New Research Could Help Breast Cancer Sufferers Avoid Chemotherapy

"You take a patient's own cells, you attack their own cancer with their own cells and you attack a unique mutation that's present in their cancer and none others", explained Dr. Steven Rosenberg of the National Cancer Institute.

Olufunmilayo Olopade, director of the Comprehensive Cancer Risk and Prevention Clinic at University of Chicago, said the study helps move forward the push for precision medicine - a philosophy of treating patients with the right medicine for their exact problems at a defined time.

"This is another significant step towards personalised breast cancer treatment and we hope these practice-changing findings will now help refine our use of chemotherapy on the NHS", she said. This therapy has allegedly been an essential treatment for many women as it lowers the risk of cancer recurrence, new tumors from appearing, and even death from the disease.

Breast cancer is the most common form of cancer among women in the world, and hormone-receptor-positive, HER2-negative, node-negative cancer constitutes about half of the 1.7 million cases diagnosed yearly worldwide.

"There's a good chance of recovery if it's detected in its early stages".

Oncotype DX, the genetic test, costs about $4,000. "So we have two yes-no answers for each gene".

In a separate analysis, hormonal therapy alone did seem very effective in deterring the spread of cancer for women with an Oncotype score of 10 or below.

Chemotherapy did provide some benefit to women in the study who scored between 16 and 25, and were younger than 50 and premenopausal.

"Those are the cancers that have likely already metastasized and a small amount could be hiding in a woman's lung, liver or bones", said Brawley.

The usual treatment for such patients is surgery to remove the tumour, followed by several years of hormone-blocking medications, such as tamoxifen. This has the potential to spare thousands of women from the bad side effects of chemotherapy, including nausea, hair loss, and heart and nerve damage.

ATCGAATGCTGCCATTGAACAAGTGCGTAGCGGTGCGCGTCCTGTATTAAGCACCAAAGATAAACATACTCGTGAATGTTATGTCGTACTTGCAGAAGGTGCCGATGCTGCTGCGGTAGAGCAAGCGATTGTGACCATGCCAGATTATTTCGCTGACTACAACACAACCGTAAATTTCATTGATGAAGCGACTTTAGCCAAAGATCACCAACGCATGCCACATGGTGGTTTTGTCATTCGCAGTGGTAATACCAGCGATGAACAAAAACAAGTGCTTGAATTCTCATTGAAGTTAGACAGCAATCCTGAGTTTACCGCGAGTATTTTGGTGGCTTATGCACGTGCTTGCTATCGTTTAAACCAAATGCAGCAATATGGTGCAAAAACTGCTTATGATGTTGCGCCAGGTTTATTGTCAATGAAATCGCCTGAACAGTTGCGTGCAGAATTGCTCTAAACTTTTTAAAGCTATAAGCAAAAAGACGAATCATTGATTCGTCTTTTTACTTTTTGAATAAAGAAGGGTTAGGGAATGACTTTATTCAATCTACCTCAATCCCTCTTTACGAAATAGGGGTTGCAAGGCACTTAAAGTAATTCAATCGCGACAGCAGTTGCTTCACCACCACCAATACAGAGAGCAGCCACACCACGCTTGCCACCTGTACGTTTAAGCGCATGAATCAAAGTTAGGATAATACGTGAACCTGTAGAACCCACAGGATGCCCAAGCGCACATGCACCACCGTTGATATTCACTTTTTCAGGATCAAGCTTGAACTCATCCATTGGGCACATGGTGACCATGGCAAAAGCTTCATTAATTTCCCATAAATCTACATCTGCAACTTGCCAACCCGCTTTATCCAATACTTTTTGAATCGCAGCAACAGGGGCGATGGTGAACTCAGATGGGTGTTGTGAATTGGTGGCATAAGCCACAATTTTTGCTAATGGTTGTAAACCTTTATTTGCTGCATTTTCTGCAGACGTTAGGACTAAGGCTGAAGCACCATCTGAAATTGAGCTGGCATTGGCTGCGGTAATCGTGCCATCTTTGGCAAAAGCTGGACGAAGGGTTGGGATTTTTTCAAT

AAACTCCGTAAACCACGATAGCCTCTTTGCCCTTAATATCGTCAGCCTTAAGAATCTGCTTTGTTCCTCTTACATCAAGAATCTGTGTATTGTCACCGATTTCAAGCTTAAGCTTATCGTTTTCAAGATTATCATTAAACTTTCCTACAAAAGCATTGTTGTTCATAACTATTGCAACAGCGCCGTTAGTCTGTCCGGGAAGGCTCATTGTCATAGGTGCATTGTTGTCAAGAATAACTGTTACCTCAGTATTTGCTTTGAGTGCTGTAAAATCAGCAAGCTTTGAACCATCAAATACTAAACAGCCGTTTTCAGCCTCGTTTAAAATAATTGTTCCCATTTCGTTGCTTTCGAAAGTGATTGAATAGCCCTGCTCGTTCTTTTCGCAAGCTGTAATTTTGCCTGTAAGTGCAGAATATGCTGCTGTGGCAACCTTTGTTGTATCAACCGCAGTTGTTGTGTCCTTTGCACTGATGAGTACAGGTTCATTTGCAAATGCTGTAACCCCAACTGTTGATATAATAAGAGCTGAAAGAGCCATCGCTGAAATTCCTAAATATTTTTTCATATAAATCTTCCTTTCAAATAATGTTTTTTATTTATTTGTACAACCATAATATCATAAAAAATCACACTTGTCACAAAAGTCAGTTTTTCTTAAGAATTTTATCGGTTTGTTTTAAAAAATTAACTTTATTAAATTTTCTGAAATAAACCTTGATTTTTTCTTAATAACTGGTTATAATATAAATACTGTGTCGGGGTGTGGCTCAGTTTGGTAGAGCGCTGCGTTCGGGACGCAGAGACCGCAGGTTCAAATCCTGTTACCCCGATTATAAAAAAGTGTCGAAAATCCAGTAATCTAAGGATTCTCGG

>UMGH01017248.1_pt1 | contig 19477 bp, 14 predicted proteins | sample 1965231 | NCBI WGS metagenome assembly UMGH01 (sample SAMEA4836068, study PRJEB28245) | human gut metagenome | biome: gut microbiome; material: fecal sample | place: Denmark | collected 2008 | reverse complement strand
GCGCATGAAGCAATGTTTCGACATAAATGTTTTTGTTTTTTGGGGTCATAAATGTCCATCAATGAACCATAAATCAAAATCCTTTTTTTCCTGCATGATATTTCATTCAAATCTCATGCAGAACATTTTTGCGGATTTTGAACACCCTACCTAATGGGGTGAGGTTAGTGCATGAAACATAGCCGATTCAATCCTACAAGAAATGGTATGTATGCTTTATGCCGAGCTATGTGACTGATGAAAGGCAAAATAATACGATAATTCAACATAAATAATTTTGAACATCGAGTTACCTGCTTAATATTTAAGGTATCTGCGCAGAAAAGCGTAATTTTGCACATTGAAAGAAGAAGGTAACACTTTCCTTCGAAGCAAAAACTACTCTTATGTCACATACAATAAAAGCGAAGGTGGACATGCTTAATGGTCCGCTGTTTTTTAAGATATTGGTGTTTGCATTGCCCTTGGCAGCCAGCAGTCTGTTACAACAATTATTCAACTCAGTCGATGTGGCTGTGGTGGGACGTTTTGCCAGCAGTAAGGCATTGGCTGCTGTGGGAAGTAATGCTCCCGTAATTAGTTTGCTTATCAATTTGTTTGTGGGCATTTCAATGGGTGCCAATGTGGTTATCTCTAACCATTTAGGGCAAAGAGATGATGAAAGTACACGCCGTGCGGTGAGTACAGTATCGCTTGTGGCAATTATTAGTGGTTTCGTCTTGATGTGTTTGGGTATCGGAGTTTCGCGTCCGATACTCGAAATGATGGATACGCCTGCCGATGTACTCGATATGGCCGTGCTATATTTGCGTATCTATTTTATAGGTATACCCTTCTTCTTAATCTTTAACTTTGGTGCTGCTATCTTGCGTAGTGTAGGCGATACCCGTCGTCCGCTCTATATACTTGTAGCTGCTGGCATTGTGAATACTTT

The trial results are the latest piece of the puzzle on how to treat early-stage breast cancer. It was the women in the intermediate stages of 11-25 who oncologists often had differing views when prescribing standards of care.

Chemo and hormone therapy didn't work but this one-time treatment with more personalized immunotherapy did work for Perkins.

In an attempt to settle this question, investigators designed a clinical trial that assessed the long-term outcomes in women receiving radiation to their IM-MS lymph nodes compared to a control group that did not. Rates for freedom from disease recurrence at a distant site were also similar, at 94.5% and 95% for the endocrine therapy and chemoendocrine therapy groups, respectively, as were rates for freedom from disease at a distant or local-regional site (92.2% and 92.9%, respectively) and for overall survival (93.9% vs 93.8%.).

Hormone-receptor-positive, axillary node-negative disease accounts for approximately half of all cases of breast cancer in the USA, and the National Institutes of Health has previously recommended adjuvant chemotherapy for most patients, the authors write. She's still cancer-free two years later. "It's exactly the sort of study that we need to make decisions about these genomic tests". That means more than 85,000 women a year can safely forgo chemotherapy.

But there is a note of caution in interpreting the study's findings.

He told the BBC: "We think this is a remarkable result".

Women aged 50 or younger were the notable exception.

Those women should carefully discuss their options with their oncologist, said Brawley, because they would likely be candidates for the more aggressive, dual therapies. This gives the genes a point score from zero to 100 based on how active they are.

Vanessa Coleman